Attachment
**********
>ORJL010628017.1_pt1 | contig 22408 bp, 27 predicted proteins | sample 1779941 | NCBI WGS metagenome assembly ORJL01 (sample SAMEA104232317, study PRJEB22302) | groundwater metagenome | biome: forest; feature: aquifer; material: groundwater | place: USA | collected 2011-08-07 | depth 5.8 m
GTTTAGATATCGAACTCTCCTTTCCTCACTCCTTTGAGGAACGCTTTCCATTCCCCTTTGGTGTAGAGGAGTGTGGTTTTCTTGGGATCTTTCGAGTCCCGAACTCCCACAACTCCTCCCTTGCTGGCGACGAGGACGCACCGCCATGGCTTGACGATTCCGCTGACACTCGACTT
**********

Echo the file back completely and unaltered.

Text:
>ORJL010628017.1_pt1 | contig 22408 bp, 27 predicted proteins | sample 1779941 | NCBI WGS metagenome assembly ORJL01 (sample SAMEA104232317, study PRJEB22302) | groundwater metagenome | biome: forest; feature: aquifer; material: groundwater | place: USA | collected 2011-08-07 | depth 5.8 m
GTTTAGATATCGAACTCTCCTTTCCTCACTCCTTTGAGGAACGCTTTCCATTCCCCTTTGGTGTAGAGGAGTGTGGTTTTCTTGGGATCTTTCGAGTCCCGAACTCCCACAACTCCTCCCTTGCTGGCGACGAGGACGCACCGCCATGGCTTGACGATTCCGCTGACACTCGACTT